January 7, 2014
by Jean-Pierre Riou
In its report dated March 14th, 2006, the Academy of Medicine stated that the “risks of wind turbines are linked to the possibility of chronic acoustic traumas”. It thus required the implementation of an “epidemiological study on potential health consequences of the noise made by wind turbines on the residents. The data should be correlated with the distance between the houses and the location of the wind turbines...”
Pending the implementation of this study, the Academy of Medicine advocated that “as a precaution, the building of wind turbines with a capacity higher than 2.5 MW should be suspended if they are to be located less than 1,500 meters from houses”. It must be added that in the range of winds which are most detrimental to residents (windspeeds higher than 5m/s), a 2 MW wind turbine is strictly as noisy as a 2.5 MW one (AFFSSET report, p.68).
Unfortunately, these recommendations have not been taken into account.
The government has set a legal distance of 500 m, even though the epidemiological study has not been conducted. Furthermore, this distance has not been validated by any scientific consensus.
The matter has been brought before the AFSSET (saisine n° 2006/005. De mars 2008). Taking into account the proved impact on sleep, and thus on health, according to the residual noise and to topography, at distances up to one kilometer, the AFSSET does not agree that a distance of 500 meters is adequate. On the contrary, the agency clearly states that the current knowledge applied to impact studies is insufficient. Its conclusions on the subject couldn’t be clearer : “The domain of validity of the emergence criteria (in terms of noise levels and dynamics) has not been thoroughly explored, and virtually nothing is known about the existence of threshold effects, of spectral validity, of application to pulsating noise, of validity depending on the length of exposure and of various limitations, in spite of the many recommendations by the Afnor S 30 J commission (environmental noise) or more recently, by the Conseil National du Bruit”.
Even so, this AFSSET report appears to be the main element taken into account by those who wish to dismiss the recommendations of the Academy of Medicine.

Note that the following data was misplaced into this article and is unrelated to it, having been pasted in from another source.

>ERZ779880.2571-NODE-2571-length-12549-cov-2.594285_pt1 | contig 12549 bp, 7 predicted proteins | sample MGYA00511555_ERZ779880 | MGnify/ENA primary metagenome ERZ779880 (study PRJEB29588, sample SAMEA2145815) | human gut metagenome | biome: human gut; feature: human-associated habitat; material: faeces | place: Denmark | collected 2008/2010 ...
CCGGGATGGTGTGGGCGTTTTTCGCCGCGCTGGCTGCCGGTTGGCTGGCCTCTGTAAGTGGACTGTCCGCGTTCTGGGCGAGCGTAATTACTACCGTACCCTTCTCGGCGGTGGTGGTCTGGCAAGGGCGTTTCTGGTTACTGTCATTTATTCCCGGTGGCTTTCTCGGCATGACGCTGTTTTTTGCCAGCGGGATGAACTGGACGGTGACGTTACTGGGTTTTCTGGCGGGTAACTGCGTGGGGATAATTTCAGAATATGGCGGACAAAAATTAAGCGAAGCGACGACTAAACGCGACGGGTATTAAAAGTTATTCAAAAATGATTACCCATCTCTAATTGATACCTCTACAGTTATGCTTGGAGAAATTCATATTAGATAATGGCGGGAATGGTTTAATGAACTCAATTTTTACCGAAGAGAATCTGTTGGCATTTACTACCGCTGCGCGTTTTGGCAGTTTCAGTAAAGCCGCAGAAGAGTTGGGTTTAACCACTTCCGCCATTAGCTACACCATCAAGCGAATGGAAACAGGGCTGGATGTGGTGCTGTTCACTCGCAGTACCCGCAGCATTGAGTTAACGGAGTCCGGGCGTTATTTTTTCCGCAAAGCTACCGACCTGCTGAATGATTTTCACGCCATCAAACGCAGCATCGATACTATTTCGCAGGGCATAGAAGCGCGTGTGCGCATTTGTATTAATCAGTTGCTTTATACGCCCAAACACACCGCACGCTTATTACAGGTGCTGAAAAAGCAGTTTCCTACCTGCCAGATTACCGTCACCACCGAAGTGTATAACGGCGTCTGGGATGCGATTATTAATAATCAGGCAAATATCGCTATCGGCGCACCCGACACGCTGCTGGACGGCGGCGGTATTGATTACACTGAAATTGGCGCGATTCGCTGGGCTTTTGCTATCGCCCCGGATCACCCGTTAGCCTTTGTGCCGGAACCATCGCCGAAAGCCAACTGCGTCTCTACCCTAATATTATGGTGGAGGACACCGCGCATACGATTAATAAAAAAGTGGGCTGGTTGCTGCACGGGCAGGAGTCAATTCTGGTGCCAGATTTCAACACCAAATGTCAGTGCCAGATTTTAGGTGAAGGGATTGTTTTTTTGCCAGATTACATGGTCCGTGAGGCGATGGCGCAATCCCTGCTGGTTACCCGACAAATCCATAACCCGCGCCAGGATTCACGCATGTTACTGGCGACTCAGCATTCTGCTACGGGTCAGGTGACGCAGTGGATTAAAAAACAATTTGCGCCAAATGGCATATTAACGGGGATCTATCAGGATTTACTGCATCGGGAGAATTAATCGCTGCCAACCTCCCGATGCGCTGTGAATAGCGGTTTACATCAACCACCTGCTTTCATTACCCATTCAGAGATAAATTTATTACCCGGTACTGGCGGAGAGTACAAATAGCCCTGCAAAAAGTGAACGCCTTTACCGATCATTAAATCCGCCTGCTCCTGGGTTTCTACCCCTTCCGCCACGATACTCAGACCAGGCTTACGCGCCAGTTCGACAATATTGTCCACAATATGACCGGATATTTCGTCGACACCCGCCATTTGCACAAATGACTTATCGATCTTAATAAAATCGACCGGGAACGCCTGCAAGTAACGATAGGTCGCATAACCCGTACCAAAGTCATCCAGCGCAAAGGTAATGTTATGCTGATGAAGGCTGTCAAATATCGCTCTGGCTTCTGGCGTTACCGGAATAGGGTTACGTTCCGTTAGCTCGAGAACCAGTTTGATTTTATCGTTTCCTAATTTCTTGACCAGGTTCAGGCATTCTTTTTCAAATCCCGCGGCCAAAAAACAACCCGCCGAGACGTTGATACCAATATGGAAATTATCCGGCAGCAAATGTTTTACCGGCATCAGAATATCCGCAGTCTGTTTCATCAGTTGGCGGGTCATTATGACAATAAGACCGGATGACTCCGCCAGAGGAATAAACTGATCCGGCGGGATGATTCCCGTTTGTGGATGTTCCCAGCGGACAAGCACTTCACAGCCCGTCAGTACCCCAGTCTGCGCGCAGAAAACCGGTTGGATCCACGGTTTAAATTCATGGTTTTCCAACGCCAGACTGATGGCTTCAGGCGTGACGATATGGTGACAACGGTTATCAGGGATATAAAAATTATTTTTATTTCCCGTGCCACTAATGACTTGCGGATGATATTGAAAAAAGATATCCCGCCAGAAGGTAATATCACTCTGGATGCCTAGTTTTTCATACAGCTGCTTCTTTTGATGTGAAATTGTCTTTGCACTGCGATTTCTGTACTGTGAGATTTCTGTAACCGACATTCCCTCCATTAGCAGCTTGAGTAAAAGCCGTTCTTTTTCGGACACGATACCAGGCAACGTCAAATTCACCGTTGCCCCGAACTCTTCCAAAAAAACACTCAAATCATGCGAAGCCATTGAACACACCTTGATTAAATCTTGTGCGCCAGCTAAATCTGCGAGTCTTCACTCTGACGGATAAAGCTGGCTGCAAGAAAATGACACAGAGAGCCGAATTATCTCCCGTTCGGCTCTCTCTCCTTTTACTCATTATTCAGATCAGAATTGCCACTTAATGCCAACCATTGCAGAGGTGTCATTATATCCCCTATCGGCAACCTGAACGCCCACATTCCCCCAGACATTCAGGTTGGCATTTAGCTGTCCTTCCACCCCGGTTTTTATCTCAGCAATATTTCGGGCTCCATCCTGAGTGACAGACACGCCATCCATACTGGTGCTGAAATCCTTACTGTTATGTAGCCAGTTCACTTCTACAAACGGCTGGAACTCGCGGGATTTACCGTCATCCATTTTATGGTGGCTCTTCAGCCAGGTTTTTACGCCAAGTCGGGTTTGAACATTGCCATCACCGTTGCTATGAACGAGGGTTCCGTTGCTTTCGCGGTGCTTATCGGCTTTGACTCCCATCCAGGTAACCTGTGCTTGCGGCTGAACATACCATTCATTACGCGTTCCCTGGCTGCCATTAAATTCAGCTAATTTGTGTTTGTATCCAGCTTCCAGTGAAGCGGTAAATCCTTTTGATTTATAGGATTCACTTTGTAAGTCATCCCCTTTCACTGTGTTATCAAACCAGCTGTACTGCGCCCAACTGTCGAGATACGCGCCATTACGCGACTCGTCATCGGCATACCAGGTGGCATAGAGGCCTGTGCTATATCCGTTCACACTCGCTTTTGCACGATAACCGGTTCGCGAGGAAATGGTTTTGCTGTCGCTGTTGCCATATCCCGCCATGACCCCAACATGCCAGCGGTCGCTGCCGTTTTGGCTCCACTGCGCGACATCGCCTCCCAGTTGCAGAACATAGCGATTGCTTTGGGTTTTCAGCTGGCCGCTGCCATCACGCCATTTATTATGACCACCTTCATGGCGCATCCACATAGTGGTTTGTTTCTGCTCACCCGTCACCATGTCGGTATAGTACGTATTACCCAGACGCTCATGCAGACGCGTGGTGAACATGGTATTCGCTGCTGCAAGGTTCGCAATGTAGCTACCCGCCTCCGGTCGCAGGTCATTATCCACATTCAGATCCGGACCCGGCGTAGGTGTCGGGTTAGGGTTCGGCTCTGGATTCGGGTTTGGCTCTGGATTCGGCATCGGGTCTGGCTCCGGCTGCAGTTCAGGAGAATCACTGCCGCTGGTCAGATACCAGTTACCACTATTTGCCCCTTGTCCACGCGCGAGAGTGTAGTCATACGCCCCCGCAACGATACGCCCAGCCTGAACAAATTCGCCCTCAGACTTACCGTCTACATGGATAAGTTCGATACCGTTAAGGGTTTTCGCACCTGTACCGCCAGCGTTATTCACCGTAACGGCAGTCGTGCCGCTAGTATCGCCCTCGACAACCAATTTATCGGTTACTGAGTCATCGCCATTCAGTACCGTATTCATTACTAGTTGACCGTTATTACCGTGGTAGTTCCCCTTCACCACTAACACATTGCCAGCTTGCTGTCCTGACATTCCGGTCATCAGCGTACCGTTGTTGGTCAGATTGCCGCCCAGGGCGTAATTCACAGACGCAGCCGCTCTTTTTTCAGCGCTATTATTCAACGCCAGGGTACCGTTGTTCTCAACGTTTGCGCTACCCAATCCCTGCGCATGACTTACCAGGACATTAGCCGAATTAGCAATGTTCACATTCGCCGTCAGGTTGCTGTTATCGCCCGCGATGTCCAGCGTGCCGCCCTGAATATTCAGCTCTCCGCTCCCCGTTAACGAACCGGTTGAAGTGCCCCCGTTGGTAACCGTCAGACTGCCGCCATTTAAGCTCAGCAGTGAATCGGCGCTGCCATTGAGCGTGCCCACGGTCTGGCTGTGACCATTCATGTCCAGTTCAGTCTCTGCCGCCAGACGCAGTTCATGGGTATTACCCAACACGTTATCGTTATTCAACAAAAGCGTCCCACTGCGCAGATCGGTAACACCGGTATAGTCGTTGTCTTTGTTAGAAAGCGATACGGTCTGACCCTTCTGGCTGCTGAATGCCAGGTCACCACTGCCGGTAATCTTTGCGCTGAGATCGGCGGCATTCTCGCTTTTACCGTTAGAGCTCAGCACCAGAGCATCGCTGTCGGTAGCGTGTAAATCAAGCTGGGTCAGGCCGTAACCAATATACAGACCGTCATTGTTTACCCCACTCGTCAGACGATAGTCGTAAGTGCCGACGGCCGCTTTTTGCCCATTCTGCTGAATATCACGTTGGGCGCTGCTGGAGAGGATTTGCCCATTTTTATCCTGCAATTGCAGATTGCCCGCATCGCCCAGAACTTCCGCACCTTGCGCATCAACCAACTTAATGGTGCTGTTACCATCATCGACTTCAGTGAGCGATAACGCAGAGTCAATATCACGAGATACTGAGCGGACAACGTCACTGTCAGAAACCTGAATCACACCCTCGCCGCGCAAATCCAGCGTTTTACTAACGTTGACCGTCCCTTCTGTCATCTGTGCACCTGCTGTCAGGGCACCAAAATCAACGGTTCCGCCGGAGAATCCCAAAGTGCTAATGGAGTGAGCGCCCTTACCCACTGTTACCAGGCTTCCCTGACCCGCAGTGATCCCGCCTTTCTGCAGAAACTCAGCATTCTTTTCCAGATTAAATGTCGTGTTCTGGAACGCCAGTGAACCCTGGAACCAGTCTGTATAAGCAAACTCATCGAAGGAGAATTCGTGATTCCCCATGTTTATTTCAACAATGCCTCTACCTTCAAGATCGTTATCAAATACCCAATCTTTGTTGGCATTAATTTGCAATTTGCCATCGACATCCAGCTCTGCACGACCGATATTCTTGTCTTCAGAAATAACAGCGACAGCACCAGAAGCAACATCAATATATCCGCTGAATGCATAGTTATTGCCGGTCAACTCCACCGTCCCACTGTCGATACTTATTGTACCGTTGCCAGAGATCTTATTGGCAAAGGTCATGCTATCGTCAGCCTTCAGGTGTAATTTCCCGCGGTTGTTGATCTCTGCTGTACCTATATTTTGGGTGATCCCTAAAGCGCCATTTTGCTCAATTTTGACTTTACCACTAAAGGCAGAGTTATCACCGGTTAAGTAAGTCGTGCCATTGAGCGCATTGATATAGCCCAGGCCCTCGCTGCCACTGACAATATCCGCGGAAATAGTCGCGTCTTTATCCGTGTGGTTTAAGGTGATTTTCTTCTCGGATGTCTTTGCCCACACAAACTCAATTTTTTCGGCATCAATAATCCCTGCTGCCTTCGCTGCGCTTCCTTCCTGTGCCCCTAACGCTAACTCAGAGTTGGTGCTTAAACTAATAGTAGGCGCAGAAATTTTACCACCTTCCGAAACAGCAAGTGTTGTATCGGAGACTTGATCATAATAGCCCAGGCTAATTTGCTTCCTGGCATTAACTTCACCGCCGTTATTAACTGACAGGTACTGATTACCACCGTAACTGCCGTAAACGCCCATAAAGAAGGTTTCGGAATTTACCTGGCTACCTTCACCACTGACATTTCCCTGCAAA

Nevertheless, the parliamentary report dated March 31 2010 rapport parlementaire du 31 mars 2010 deplores (p.85) that the AFSSET chose not to declare itself in favour of the aforementionned epidemiological study and that the agency still puts its entire trust in the impact studies made by the professionals of the industry.
This report states that “in these conditions, the despair of the inhabitants can be easily understood”, referring to the “worrying situation of the people who live close to wind farms and are subject to stress, nausea, vertigo, insomnia, testiness and depression”, described in Le Monde Magazine dated November 28, 2009 (p.85 of the AFSSET report).
Scientists such as Nicole Lachat, Mauri Johansson, Sarah Laurie, Mariana Alveis Pereira, Nuno Castelo Branco, Christopher Hanning… have conducted extremely unpublicized studies that describe the medical details of the Vibroacoustic disease (VAD), as well as the responsibility of wind turbines in generating these symptoms (see in particular the contribution of Alveis-Pereira and Castelo Branco at the Inter noise international congress: Inter noise d’Istambul 2007).
Ida Auken, the Danish minister for environment, admitted (Berlingske du 09/10/2012) the health impact had been undervalued and that between 4 and 11 % of the residents are disturbed by the characteristic pulsations of wind turbines. According to professor Henrik Moeller, it is no less than 22 to 42 % of the residents that are disturbed by the noise.
As early as 1985, the US Department of Energy (rapport Neil. D. Kelly Contract No. DE-AC02-83CH-10093) had warned about the potential noxiousness of wind turbine infrasound. Its report indicates (p.225) the values which should not be exceeded by more than 20 % of the time for 8 Hz, 16 Hz, 31,5 Hz and 63 Hz. But these frequency bands are currently being ignored!
Wind turbines do not even comply with the public health code. Indeed, since August 26, 2011, they fall under the ICPE legislation ICPE (art 26) and can thus push night sound levels up to 35 dBA. Under that threshold, no breach of law can be declared (yet the public health code sets the limit at 30 dBA [Article R1334-32]). Infraction dès 30 dBA
Litigations are on the increase, and jurisprudence is moving towards the removal of these machines as “the quite unusual situation, permanent and rapidly unbearable, creates a prejudice that exceeds normal residential inconveniences, and constitutes a breach of property right”, because of the “purring and hissing of wind turbines” and of the “white and red lights flashing every two secondes twenty-four hours a day”, even though the aerogenerators in question were located more than one kilometer away. (TGI Montpellier 17 sept. 2013).
The health of the residents must be taken into account and the epidemiological study recommended by the Academy of Medecine must be implemented.
This study must be correlated to the measure of wind turbines emissions in frequency bands ranging from 0,1 Hz to 20 Hz (infrasound), 20 Hz to 200 Hz (low frequency noise) and 200 to 10,000 Hz (usual noise) inside the habitations of residents living near wind turbines and suffering from chronic sleep disorders since their commissioning.
Pending this study, the recommended distance of 1500 m seems to be a minimum requirement considering the current evolution of wind turbine technology. However, this distance might very well prove too short in view of the results of the campaign for the measurement of infrasound. It should not, therefore, be taken as the gold standard of acceptability of wind turbines in the vicinity of residences.